However, there are times when our hunger for greatness expands beyond what is appropriate. John Milton, in Paradise Lost, describes Satan’s great sin as “Monarchal pride,” signaled by his belief that it is “better to reign in Hell, than to serve in Heaven.” The way of Jesus the Messiah is unlike this. He taught differently – “I am among you as one who serves” (Luke 22:27) – and He lived differently – “Greater love has no one than this: to lay down one’s life for one’s friends” (John 15:13).

The same sort of pride seen in Satan can infuse our human longings for great- ness. This is why Paul the Apostle wrote to the church in Rome: “Do not think of yourself more highly than you ought, but rather think of yourself with sober judgment” (Romans 12:3). Jesus Himself reminds us that we live in a world where hungers are often turned upside down. But in His Kingdom up is down and down is up: “For it is the one who is least among you all who is the greatest” (Luke 9:48).

James the Apostle comments on this theme: “Scripture says: ‘God opposes the proud but shows favor to the humble.’ Submit yourselves, then, to God. Resist the devil, and he will flee from you. Come near to God and he will come near to you” (James 4:6-8). Throughout this week in the devotional, we will explore what it means to have an appropriate hunger for greatness that does not expand into pride.

RESPOND THIS WEEK:
Each week’s practice will feature some aspect of the process Paul describes for us in Ephesians 4:22-24, where we are to TAKE OFF something from our lives that has become corrupted or distracting and PUT ON in its place something God wants us to do.

Take Off:Take note this week of the ways that you tend to seek attention or turn conversations with others back toward yourself. How many times do you interject or interrupt others with stories of how what they are sharing relates to you? When you dress in the morning, how much of what you wear is intentionally chosen so that you will be noticed? Use the space below to take note of your experience this week.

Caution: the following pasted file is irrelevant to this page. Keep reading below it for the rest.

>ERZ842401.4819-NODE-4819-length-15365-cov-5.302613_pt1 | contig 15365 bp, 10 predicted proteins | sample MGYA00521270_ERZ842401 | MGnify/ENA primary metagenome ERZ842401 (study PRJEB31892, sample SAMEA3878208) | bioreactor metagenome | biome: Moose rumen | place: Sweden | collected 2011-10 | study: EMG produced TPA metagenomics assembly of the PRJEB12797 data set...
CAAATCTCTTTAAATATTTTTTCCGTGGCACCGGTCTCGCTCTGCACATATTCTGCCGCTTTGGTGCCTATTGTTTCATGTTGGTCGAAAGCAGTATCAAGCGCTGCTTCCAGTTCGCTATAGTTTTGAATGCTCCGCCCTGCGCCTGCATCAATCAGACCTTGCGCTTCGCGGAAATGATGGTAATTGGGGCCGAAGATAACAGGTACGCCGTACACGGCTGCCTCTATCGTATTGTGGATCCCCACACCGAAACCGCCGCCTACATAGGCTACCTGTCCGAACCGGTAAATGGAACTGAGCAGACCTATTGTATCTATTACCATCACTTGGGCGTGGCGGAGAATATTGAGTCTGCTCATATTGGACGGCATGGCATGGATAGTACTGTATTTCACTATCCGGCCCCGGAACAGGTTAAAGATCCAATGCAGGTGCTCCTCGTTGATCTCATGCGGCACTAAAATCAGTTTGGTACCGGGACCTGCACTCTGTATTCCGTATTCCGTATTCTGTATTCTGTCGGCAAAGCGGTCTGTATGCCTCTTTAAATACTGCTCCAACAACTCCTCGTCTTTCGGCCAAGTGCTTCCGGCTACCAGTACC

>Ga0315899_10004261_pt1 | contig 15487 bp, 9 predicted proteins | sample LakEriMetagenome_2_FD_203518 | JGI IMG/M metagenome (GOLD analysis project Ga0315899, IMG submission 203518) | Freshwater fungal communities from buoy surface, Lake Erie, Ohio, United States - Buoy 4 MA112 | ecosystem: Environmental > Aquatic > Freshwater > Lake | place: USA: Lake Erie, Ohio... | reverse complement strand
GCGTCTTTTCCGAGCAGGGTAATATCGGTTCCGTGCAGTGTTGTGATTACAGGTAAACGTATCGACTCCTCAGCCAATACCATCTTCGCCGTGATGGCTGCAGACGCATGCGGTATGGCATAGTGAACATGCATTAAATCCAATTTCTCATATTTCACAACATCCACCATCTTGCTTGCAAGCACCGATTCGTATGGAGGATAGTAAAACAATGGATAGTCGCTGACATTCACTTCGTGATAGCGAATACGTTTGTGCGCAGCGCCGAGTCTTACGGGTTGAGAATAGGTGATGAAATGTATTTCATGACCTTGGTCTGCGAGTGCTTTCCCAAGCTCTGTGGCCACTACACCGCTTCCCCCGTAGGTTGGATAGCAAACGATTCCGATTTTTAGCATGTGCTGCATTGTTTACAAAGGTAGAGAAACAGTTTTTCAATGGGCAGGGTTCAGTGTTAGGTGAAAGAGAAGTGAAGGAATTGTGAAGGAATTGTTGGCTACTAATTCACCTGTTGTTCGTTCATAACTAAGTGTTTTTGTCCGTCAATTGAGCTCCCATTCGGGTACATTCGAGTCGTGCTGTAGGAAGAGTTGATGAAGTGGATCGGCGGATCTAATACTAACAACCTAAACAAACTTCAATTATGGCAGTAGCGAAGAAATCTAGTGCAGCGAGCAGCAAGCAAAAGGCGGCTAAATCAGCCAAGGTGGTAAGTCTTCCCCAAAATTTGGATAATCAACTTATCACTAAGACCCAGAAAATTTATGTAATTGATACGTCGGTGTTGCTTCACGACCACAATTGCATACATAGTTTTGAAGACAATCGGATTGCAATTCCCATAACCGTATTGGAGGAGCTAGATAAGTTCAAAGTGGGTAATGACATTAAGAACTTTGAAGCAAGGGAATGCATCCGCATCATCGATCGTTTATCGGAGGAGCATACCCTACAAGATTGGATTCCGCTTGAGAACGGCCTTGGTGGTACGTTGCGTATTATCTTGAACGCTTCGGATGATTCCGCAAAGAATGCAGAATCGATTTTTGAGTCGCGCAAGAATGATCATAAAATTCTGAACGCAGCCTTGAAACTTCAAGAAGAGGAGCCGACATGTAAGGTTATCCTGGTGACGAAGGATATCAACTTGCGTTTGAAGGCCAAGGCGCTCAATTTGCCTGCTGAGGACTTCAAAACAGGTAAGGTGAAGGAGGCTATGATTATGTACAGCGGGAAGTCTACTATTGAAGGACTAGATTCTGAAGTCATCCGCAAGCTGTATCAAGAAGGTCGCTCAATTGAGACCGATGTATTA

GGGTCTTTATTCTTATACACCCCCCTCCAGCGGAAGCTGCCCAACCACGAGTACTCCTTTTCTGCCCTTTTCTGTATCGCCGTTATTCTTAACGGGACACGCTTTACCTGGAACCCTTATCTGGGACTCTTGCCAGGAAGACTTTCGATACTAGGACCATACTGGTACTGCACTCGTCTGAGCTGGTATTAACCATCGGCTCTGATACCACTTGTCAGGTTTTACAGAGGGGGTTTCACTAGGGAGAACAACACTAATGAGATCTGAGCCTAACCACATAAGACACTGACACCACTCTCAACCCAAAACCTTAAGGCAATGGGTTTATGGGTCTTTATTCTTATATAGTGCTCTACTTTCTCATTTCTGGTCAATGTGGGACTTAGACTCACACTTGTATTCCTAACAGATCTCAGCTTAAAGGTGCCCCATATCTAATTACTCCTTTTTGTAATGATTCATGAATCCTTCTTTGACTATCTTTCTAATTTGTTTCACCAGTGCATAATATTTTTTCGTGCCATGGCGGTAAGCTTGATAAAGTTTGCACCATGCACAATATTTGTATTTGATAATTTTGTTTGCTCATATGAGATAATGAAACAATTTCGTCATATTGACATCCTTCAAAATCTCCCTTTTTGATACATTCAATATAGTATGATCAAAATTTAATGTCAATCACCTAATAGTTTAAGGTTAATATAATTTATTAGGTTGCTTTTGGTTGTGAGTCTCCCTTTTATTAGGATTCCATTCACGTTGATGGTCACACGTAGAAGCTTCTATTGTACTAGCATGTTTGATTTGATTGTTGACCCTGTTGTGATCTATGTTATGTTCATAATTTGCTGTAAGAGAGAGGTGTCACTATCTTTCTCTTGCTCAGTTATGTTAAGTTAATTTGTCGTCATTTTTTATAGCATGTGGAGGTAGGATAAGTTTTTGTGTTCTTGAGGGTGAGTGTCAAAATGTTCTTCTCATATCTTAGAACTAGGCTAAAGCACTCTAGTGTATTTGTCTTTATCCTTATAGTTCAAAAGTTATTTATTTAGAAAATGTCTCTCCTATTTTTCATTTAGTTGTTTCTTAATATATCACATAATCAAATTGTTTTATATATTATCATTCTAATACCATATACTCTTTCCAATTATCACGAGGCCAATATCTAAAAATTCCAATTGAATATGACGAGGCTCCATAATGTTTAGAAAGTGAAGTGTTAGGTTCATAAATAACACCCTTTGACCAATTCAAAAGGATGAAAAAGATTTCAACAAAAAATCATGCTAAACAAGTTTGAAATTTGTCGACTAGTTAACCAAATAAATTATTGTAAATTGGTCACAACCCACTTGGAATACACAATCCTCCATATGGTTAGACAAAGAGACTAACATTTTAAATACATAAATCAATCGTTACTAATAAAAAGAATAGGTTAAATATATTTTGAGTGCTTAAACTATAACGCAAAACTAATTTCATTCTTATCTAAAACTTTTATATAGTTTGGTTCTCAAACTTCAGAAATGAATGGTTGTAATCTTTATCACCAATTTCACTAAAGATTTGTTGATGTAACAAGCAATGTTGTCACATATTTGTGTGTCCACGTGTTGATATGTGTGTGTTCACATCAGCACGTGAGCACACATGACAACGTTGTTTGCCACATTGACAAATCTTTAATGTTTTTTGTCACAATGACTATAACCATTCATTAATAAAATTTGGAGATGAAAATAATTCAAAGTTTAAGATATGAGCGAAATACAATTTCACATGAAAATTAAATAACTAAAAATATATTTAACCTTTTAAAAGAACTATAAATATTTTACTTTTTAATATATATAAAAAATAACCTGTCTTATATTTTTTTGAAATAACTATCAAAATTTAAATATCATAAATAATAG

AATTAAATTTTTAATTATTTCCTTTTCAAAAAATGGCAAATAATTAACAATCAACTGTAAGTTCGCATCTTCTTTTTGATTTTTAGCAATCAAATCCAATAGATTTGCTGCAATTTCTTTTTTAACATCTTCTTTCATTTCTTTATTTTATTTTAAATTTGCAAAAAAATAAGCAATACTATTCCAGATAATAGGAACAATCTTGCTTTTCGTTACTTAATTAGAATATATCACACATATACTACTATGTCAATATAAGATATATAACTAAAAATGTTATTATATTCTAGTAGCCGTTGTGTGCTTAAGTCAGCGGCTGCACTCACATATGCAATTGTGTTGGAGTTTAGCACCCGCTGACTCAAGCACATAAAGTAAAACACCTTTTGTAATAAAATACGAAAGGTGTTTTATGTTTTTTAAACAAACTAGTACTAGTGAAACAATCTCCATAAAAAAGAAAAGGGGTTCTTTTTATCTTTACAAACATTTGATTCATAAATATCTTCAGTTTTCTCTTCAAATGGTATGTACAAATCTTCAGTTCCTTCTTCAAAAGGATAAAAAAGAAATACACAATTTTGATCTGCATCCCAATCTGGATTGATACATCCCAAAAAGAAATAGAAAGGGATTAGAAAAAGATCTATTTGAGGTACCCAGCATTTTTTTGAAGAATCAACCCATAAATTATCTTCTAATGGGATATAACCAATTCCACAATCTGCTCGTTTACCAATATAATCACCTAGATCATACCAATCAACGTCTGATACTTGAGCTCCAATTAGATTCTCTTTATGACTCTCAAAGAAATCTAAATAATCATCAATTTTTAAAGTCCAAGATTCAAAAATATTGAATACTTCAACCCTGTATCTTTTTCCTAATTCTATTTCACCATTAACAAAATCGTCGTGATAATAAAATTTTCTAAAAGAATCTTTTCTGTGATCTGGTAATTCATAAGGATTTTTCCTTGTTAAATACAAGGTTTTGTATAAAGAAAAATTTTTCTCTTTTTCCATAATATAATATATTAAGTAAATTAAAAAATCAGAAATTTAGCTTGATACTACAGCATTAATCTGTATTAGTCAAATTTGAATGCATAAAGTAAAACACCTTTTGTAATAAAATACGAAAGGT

Put On: Find ways each day this week to celebrate and build up someone else in your life. Write them a note, throw them a party, brag about them on Facebook, etc. At the end of each day, thank God for specific people and how they have blessed you that day.

[This a devotional I wrote with Jim Caler as part of the Eastbrook Church Lenten devotional, “Hungry for God.”]

St Augustine on the Nature of the Two Cities, the Earthly and the Heavenly

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In The City of God, St. Augustine offers a wide-ranging exploration of the two cities, the heavenly city and the earthly city. This is not merely the difference between heaven and earth, or the church and the wider world, but something more. As I read this the other day, what caught my attention most, perhaps because of the preaching I am doing in “Hungry for God,” is the first phrase of this excerpt: “two cities have been formed by two loves.” The development of these counter realities cascades not merely from different thinking, but different loving.

Accordingly, two cities have been formed by two loves: the earthly by the love of self, even to the contempt of God; the heavenly by the love of God, even to the contempt of self.  The former, in a word, glories in itself, the latter in the Lord.  For the one seeks glory from men; but the greatest glory of the other is God, the witness of conscience.  The one lifts up its head in its own glory; the other says to its God, “Thou art my glory, and the lifter up of mine head.” In the one, the princes and the nations it subdues are ruled by the love of ruling; in the other, the princes and the subjects serve one another in love, the latter obeying, while the former take thought for all.  The one delights in its own strength, represented in the persons of its rulers; the other says to its God, “I will love Thee, O Lord, my strength.”  And therefore the wise men of the one city, living according to man, have sought for profit to their own bodies or souls, or both, and those who have known God “glorified Him not as God, neither were thankful, but became vain in their imaginations, and their foolish heart was darkened; professing themselves to be wise,”—that is, glorying in their own wisdom, and being possessed by pride,—“they became fools, and changed the glory of the incorruptible God into an image made like to corruptible man, and to birds, and four-footed beasts, and creeping things.”  For they were either leaders or followers of the people in adoring images, “and worshipped and served the creature more than the Creator, who is blessed for ever.”  But in the other city there is no human wisdom, but only godliness, which offers due worship to the true God, and looks for its reward in the society of the saints, of holy angels as well as holy men, “that God may be all in all.”